MUMBAI (Reuters) – The International Tennis Federation (ITF) is looking at ways to help those most severely affected by the sport’s shutdown due to the coronavirus pandemic and advises players to claim government support where possible, its chief David Haggerty told Reuters.
FILE PHOTO: Tennis – Fed Cup Final – Belarus v United States – Chizhovka Arena, Minsk, Belarus, November 12, 2017 – President of International Tennis Federation David Haggerty. REUTERS/Vasily Fedosenko/File Photo
The tennis season was halted in early March due to the pandemic, leaving players in the lower tiers who rely on tournament winnings without the opportunity to earn a living.
The men’s ATP Tour and the WTA, which runs the women’s circuit, suspended all tournaments until mid-July after countries started locking down to contain the spread of the flu-like virus.
Last week the grasscourt Grand Slam at Wimbledon was scrapped for the first time since World War Two while the French Open has been rearranged from May to September due to the pandemic.
The ITF, which is the world governing body of the sport and oversees the Fed Cup and Davis Cup along with a number of lower-level tournaments, has taken a similar approach.
“The ITF, ATP, WTA and Grand Slams have had ongoing discussions during the suspension of play and realise the impact that this is having on not only players but other stakeholders such as nations, tournaments, officials, coaches and spectators,” ITF President Haggerty said in an interview.
“We are continuing our discussions to find feasible ways to assist these groups now and when we return to tennis. We would also encourage players to access official government support as a freelance/single employee company in their own countries where possible.”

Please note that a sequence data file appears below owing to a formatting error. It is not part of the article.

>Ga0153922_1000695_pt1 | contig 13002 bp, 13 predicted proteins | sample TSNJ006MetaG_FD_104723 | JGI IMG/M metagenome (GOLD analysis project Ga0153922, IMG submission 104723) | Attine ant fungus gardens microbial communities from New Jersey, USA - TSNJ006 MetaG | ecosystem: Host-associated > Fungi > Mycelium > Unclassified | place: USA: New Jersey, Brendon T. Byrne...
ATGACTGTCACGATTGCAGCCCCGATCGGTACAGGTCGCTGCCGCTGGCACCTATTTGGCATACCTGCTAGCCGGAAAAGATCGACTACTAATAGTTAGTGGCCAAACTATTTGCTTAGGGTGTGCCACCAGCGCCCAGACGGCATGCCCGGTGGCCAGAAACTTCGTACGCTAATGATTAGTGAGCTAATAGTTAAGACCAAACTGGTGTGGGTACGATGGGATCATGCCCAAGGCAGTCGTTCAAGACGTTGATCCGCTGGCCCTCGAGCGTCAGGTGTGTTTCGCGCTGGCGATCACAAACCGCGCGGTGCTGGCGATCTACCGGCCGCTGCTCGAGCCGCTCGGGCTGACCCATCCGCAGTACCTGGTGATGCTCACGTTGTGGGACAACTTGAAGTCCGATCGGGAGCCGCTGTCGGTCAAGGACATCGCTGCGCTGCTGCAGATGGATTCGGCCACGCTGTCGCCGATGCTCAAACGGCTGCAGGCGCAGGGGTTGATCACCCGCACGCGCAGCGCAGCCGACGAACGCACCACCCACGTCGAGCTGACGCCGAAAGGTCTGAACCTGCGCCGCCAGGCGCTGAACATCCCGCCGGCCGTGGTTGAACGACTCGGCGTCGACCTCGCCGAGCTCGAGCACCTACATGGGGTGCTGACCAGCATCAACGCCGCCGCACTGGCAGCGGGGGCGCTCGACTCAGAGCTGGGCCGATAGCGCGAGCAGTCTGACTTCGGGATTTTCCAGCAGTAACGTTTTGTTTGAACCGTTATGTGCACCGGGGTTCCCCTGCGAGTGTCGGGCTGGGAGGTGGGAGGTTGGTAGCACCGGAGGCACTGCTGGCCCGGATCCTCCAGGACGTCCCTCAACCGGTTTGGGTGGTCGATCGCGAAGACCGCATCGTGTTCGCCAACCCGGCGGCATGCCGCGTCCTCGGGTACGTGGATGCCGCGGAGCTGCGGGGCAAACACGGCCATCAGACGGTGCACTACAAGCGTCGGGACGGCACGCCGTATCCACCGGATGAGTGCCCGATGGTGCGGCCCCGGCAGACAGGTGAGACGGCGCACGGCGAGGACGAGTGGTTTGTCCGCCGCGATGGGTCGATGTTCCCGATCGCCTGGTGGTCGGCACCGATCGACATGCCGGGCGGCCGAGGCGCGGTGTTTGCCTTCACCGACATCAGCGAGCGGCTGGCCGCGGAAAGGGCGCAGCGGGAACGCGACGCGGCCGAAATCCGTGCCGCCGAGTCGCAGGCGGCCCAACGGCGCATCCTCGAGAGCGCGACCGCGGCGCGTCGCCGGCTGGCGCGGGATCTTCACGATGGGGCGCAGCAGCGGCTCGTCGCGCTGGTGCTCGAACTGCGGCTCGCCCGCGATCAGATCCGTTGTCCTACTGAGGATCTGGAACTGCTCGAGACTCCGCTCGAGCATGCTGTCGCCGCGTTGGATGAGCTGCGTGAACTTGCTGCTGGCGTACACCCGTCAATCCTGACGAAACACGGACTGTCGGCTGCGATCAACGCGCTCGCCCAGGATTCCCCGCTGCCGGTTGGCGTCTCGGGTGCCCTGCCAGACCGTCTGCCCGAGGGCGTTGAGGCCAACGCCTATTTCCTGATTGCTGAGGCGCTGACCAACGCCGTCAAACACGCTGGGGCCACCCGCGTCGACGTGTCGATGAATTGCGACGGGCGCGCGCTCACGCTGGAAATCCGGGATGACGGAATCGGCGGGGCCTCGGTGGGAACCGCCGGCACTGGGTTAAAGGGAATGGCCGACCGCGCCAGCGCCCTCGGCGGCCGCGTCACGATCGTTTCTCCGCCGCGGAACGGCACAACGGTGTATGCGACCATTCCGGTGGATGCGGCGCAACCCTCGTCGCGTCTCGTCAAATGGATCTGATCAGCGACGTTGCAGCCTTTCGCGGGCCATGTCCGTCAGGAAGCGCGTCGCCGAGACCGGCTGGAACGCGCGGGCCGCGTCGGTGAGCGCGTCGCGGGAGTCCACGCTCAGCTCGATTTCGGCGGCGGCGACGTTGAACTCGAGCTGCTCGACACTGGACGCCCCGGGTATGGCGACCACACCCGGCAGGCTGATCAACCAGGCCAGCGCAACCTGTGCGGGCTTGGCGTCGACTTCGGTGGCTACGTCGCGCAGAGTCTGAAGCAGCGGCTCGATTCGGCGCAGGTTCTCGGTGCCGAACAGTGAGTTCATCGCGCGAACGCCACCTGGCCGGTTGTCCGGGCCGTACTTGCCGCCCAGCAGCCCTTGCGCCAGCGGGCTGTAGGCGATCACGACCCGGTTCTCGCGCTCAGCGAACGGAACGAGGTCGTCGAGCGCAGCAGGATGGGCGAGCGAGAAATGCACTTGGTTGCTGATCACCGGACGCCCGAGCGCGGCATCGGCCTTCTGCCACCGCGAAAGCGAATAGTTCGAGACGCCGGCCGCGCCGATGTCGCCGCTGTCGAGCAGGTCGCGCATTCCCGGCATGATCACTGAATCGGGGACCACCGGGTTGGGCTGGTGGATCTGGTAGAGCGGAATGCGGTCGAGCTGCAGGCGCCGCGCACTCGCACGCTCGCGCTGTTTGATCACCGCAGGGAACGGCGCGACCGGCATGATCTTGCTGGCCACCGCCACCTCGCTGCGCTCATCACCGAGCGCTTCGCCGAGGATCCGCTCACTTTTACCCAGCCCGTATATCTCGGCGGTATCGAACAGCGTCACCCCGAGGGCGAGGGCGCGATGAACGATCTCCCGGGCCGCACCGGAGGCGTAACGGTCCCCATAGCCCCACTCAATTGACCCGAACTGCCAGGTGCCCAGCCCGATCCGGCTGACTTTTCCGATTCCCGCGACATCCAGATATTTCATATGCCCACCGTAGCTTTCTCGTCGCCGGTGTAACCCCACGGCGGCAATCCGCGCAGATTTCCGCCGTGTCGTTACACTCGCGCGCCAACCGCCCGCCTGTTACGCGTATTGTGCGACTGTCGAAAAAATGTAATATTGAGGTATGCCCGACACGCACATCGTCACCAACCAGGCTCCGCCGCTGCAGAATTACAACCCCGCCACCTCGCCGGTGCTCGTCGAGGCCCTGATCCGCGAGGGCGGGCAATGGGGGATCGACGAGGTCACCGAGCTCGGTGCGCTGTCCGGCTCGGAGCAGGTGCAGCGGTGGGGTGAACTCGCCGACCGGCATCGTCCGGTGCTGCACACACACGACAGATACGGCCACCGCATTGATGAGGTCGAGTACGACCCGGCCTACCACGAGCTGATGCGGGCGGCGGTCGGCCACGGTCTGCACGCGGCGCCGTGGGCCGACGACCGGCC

Georgia’s Sofia Shapatava, the 375th-ranked women’s singles player in the world, recently started a petition seeking assistance from tennis governing bodies for lower-level professionals.
Many others have joined her to voice their concerns about the financial hardships players are facing during the shutdown.
The London-based ITF has had to postpone 900 tournaments across all its circuits because of the virus and has put half its staff on furlough.
Haggerty said the ITF is not taking registration fees for players, has made resources on its academy platform free and suspended subscriptions for member nations until play resumes.
“Nobody is able to predict how long the sport will be impacted by the COVID-19 pandemic but we are working hard to maintain the infrastructure of tennis as a global sport and preserve earning opportunities when it is safe to do so,” said the 62-year-old.
“Earlier this week I was part of a call with White House Economic Council Director Larry Kudlow with some fellow tennis stakeholders getting the view of the return to sports, and how tennis will resume.
“The experts have ideas but there are still many details to be worked out about when it is safe for sport, and specifically tennis, to return.”
Haggerty said his organisation had to face significant financial impact due to the crisis.
The ITF saw the inaugural edition of its flagship women’s multi-nation Fed Cup finals, scheduled to take place from April 14-19 in Budapest, postponed.
He remained hopeful of finding a suitable alternative date for the tournament.
“The Finals were shaping up to be a fantastic spectacle for players and fans so we were obviously very disappointed that it couldn’t go ahead this month as planned,” he said.
“Approximately half of the first half of the year’s activity was postponed, accounting for about 50% of the income in the first six months.
“It’s vital we continue to support our 210 member nations so that the sport is in a strong position to resume as soon as it is safe to do so.
“There’s no doubting the magnitude of this challenge but if we work together and make the right decisions, we will get through it.”
Reporting by Sudipto Ganguly; editing by Christian Radnedge